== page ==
As nearly 2 million survivors of a cyclone that struck Myanmar remained at risk Wednesday, an unidentified NPR reporter there told co-host Steve Inskeep that there is a bit of good news: The United Nations was able to get a few visas for personnel who have been waiting in Bangkok.
But visas for other workers still aren't going through, says the reporter, whose name is not revealed for safety reasons, as Western reporters are not welcome in Myanmar.
Meantime, some business people report that incoming aid is being siphoned off and sold, but that's difficult to prove, the reporter says.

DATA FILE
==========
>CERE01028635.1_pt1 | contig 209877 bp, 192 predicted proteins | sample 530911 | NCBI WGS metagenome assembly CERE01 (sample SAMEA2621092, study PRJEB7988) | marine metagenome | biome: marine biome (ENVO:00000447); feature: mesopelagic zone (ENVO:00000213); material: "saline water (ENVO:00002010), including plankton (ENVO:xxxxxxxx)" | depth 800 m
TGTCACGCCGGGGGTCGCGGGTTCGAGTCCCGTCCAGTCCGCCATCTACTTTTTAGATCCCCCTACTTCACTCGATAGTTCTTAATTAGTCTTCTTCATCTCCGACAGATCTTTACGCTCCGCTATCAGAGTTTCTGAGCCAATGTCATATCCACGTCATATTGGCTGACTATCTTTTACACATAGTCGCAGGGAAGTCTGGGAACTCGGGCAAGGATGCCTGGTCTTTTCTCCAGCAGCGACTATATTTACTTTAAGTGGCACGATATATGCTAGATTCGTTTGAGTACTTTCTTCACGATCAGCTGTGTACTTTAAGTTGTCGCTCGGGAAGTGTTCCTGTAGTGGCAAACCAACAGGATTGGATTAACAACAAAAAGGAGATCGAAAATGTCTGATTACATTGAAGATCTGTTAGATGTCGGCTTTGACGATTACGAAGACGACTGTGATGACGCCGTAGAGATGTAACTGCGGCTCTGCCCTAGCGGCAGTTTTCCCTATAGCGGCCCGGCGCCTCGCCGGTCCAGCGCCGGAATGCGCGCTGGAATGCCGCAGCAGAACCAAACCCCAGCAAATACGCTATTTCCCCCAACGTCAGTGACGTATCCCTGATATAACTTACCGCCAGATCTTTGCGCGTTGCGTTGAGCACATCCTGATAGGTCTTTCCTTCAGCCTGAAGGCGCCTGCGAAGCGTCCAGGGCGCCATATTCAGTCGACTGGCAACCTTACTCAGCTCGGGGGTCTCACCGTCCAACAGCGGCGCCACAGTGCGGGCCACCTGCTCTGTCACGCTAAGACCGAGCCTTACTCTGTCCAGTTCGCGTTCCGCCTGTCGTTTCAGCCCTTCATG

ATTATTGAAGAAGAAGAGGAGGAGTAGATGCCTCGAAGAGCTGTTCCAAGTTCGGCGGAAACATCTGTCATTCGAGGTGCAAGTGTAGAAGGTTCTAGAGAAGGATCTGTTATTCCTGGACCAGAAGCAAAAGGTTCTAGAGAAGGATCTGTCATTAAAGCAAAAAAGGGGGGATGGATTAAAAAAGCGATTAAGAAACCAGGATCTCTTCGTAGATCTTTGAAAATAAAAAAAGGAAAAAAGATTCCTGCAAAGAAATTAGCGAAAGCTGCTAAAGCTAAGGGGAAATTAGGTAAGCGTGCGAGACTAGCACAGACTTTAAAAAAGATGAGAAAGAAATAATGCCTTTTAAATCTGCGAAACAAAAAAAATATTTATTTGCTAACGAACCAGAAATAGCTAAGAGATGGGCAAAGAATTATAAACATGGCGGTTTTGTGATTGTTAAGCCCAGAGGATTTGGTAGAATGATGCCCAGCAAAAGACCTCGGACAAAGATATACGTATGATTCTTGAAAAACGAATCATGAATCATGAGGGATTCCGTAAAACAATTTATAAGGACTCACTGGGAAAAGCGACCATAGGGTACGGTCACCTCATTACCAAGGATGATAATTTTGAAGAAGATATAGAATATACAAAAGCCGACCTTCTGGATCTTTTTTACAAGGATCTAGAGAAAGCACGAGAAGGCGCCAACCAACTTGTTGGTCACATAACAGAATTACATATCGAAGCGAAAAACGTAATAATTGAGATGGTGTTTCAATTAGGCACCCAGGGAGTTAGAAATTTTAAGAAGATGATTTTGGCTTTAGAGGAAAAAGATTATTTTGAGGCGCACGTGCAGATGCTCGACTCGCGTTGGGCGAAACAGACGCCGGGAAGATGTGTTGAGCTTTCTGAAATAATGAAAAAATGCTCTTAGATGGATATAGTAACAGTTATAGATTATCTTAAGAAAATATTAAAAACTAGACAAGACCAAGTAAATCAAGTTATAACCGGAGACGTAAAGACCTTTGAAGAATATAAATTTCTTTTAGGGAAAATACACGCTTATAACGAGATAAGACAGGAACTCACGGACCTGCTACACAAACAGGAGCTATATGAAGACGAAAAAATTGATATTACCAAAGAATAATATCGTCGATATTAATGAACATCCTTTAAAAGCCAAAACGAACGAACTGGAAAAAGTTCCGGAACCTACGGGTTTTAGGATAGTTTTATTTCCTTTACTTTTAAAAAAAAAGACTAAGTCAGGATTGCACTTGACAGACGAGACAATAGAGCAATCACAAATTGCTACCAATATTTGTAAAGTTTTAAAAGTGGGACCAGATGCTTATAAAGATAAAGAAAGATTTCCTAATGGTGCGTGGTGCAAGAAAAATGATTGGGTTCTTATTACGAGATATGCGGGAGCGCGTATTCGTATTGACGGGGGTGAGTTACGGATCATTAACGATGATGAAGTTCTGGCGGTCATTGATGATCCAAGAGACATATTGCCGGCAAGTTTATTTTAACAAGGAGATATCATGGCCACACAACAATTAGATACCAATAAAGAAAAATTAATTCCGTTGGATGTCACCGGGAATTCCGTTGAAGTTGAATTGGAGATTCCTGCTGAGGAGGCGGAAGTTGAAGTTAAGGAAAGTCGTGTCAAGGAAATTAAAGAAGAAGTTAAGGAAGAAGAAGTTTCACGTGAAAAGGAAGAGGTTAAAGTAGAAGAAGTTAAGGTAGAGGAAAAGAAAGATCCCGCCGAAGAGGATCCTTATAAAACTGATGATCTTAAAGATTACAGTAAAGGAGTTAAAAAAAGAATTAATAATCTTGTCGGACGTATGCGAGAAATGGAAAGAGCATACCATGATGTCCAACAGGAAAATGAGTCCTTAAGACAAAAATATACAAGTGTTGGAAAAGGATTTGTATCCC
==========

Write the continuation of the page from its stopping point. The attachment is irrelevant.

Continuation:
He says he has tried to travel down to the Irrawaddy River delta but was turned back by police, who want to control the situation there. He was able to get to a small village about 1.5 hours from Yangon, though. He says the people there huddled in a small temple when the storm started, and it saved their lives.
They spent 10 hours in a space the size of a studio apartment, and when they emerged, "38 of their 40-odd houses were gone," he says. In the 12 days since the storm, they had received no assistance from the government.
"They've received two 20-kilogram bags of rice from some local charities, and that's it," he says.